Sunday, May 21, 2006
My identity - my organisation's identity
Elizabeth Albycht is provokes us into thinking about the future of self.
Her perspective on participating in cyberspace is how it leads one to question identity, specifically identity as technologically mediated. With the growth of online social media (blogs, wikis, podcasts, social networks, forums, discussion boards, chat, photo and video sharing, social bookmarking, tagging, etc.) more and more people are actively creating digital identities (whether they realize it or not). And these identities are persistent slices of personality that others interact with and react to, which then can feed back into self. Managing identity therefore becomes a serious task and there are increasing numbers of tools for one to do so. So questioning identity in this environment becomes more critical.
Transposing this thinking from the personal to the organisational is a good mind game. The extent to which the 'real' organisation is disembodied from the 'online' organisation is interesting. Most people know organisations as a cyber organisation. That is what they see from the web site and the aura of digital comment. These are different entities.
The 'real organisations is a 'now' organisation. It is the organisation its people know now.
The online entity combines a view of its present state and its historical state which are presented as one.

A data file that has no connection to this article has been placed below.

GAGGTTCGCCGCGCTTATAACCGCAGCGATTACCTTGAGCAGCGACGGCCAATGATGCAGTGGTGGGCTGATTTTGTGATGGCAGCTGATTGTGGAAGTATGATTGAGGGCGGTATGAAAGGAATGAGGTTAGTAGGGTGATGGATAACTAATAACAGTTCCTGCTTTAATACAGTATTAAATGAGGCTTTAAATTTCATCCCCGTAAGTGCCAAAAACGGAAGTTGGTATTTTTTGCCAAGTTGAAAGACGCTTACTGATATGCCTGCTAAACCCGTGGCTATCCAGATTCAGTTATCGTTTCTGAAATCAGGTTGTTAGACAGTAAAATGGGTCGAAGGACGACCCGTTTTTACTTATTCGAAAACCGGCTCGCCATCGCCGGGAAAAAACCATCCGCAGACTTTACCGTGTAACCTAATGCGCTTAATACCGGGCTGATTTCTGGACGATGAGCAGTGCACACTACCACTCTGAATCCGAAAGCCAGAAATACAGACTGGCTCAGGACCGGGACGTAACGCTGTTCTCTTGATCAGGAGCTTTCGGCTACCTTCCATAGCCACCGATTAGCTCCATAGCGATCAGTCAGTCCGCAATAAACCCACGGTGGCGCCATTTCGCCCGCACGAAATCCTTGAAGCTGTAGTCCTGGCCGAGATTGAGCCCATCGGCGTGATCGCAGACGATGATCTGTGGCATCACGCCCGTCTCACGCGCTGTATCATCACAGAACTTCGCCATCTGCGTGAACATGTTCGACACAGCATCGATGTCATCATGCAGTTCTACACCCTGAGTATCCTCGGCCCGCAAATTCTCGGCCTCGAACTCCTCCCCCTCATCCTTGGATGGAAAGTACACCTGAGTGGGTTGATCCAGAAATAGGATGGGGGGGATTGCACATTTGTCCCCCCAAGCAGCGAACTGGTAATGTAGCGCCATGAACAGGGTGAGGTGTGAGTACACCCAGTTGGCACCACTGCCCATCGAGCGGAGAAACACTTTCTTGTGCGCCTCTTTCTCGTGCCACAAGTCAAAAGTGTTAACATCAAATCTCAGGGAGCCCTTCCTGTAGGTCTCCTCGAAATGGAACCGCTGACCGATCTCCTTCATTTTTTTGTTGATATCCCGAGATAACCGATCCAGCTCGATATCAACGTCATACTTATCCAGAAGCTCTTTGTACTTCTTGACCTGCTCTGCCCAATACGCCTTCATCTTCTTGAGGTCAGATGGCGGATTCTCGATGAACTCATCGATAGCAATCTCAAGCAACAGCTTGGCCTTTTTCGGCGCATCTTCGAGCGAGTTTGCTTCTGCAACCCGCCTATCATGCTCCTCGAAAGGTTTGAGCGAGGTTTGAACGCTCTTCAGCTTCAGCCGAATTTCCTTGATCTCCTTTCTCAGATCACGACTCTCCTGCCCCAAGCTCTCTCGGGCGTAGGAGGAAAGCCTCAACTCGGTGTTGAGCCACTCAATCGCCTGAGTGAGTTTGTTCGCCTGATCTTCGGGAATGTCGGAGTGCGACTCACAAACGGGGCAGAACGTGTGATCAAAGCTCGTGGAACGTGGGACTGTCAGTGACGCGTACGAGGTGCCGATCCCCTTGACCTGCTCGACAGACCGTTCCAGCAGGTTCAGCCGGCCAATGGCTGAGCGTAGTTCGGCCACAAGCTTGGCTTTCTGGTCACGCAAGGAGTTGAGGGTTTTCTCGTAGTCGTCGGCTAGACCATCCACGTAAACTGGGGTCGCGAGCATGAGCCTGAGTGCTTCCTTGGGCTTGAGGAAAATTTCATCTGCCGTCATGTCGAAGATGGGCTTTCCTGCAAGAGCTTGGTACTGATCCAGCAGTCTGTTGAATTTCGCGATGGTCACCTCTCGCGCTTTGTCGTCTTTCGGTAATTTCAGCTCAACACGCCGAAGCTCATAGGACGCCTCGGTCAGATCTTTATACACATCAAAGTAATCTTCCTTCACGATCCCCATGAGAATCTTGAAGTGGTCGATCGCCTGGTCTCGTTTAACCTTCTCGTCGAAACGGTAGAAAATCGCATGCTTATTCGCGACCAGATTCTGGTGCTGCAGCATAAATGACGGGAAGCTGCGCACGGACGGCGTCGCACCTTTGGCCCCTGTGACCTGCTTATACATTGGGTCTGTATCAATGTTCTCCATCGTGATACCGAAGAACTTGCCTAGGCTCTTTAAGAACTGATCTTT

Off line are real people and online are people who are cyborgs.
The Internet intrudes into organisations as well. Will this create a convergence of values? Between the other digital entities, such as customers, vendors, regulators? If not and to what extent can the corporate entity survive and prosper?
My view is that without convergent values organisations cannot prosper is this also true of individuals?
What does that mean for economic and social survival of populations.
There are economic and cultural issues attached to such issues. The people that do not have a 'joined up personal/digital persona will be disadvantaged.
Can mankind thinks this through.. can there be rational thinking about this? If not there is great and inherent danger that will affect us all.
Writing from Estonia, this is very pertinent where the population has very recent memories of both Nazi and Soviet occupation with the associated imposition of ideologies